Thursday, October 2, 2003

Americans beyond the Beltway were wary — and weary — of the CIA-leak story yesterday.

“This sounds like another passing frenzy down there in D.C., getting hyped more than it should be,” said Rocky Wood of Hoonah, Alaska, on a large island about 30 miles west of Juneau.

Mr. Wood seemed amused by the amount of coverage devoted to speculation over who leaked the identity of a CIA employee to the news media.

“Now if this is a matter of real national security, we should all be paying attention,” Mr. Wood continued. “Things can get out of hand, though. Sometimes, I watch CNN and wonder, ‘What are they all thinking?’”

Mr. Wood, who says he’s “number two man” at Chichagof Island Aviation — a local flying-taxi service that can ferry a party of three to Juneau and back for $300 — said his community has other concerns.

“The weather is more critical to us than what’s happening in Washington,” he said.

A.J. Nute, proprietor of A.J.’s Bait & Tackle near the shores of Lake Winnipesaukee in central New Hampshire, was also skeptical about the leak situation and its implications.

“I’m following this story on the news, and I think it ought to be resolved soon. But I want to know why they’re bringing this issue up now. Is it one political party digging up dirt on the other?” Mr. Nute asked from his shop in Meredith, where preparations are under way for the upcoming ice-fishing season.

Phil Paleologos, who hosts a daily talk-radio show from his eatery in New Bedford, Mass., believes the CIA-leak story is a symptom of a greater “hate and obsession,” he said.

“This is the kind of thing that turns regular people off politics,” Mr. Paleologos said from the Shawmut Diner yesterday. “The left want to assault the White House, Arnold Schwarzenegger, Rush Limbaugh, traditional values. This CIA thing is part of the pattern.”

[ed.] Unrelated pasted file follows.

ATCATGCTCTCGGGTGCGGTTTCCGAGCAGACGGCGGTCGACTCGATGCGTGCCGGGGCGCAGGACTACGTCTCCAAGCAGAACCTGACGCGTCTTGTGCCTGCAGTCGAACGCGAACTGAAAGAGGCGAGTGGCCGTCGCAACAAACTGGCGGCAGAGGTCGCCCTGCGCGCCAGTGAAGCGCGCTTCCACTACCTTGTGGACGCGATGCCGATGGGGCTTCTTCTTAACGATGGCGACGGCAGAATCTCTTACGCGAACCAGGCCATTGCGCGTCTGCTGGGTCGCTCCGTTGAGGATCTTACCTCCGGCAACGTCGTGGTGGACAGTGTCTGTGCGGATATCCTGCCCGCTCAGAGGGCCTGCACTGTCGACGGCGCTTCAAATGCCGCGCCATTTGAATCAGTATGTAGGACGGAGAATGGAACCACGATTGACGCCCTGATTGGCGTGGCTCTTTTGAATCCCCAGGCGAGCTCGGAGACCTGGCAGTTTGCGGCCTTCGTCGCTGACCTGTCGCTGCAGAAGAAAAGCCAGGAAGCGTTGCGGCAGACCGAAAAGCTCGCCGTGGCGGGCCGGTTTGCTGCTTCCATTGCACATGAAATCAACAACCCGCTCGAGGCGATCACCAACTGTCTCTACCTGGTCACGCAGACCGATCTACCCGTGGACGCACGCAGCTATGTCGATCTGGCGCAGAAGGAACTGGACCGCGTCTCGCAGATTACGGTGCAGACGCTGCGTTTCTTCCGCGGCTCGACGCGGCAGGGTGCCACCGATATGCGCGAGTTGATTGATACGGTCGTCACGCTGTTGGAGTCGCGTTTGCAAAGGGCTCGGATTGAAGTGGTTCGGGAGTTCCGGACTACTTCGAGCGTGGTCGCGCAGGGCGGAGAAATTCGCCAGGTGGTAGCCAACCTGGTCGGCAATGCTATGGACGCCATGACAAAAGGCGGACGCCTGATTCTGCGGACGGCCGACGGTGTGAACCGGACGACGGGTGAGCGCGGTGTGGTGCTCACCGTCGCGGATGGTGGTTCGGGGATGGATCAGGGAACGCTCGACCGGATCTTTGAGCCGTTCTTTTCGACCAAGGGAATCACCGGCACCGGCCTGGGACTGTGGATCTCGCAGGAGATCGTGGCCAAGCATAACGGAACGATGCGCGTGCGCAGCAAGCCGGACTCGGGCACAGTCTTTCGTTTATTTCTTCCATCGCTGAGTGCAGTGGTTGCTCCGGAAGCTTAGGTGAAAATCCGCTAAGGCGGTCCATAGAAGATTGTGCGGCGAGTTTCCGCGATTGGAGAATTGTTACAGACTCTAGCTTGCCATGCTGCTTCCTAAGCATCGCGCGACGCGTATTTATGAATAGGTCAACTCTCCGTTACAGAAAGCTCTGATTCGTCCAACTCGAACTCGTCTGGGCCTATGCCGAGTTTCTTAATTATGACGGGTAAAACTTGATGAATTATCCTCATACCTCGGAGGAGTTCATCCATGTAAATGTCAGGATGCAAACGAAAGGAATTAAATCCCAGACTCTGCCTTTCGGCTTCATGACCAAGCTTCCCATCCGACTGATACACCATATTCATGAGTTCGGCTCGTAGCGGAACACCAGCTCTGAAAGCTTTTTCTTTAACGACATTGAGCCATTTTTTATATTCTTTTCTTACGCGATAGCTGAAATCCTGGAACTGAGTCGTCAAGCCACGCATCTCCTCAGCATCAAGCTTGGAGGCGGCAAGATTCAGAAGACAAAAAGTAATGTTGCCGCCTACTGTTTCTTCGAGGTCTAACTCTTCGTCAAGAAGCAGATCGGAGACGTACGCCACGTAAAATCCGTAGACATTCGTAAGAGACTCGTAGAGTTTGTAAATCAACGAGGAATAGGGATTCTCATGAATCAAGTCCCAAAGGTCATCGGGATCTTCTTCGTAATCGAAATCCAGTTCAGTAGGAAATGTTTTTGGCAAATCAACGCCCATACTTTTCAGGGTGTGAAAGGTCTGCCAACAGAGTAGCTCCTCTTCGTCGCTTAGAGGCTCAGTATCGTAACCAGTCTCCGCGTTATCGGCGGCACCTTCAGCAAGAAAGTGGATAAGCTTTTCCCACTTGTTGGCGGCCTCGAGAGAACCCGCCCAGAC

Listeners of “American Breakfast,” he said, are divided along partisan lines about the CIA leak, some categorizing the story as pure “Bush bashing,” others claiming that the Bush administration was “resorting to old Clinton tactics.”

Mr. Paleologos added, “Overall, I think this is going to have a fairly short shelf life.”

An ABC News/Washington Post poll of 505 adults taken Tuesday revealed 68 percent were familiar with the leak story; 82 percent called it “serious” and 62 percent said it is unlikely that President Bush knew in advance about it.

But ABC News itself is providing its viewers a whole treasure-trove of leak stories, advising them to “decide if you think this story is going anywhere.”

Meanwhile, America Online’s “Buzzline” — which charts public opinion based on Internet-user interest in top news stories — found that leaks are not the issue du jour.

The leak story was rated ninth in the top-10 story list this week, at least among 42,000 AOL members — trailing postwar Iraq, the Federal Trade Commission’s “do not call” list, three high-profile court cases and the partial-birth abortion debate, among other things.

Though they’re not scientific, online polls can provide at least a timely cultural snapshot.

One Internet poll ( released yesterday found 84 percent of the 5,958 respondents felt an independent probe of the leak is unnecessary. “This investigation is in its preliminary stages and should be handled by the Justice Department,” the voters agreed.

A new Gallup poll, meanwhile, had relatively good news for Attorney General John Ashcroft yesterday. According to a survey of 1,003 adults taken Sept. 19-21, 49 percent voiced a favorable opinion of Mr. Ashcroft, 31 percent had an unfavorable opinion and 11 percent offered no opinion.

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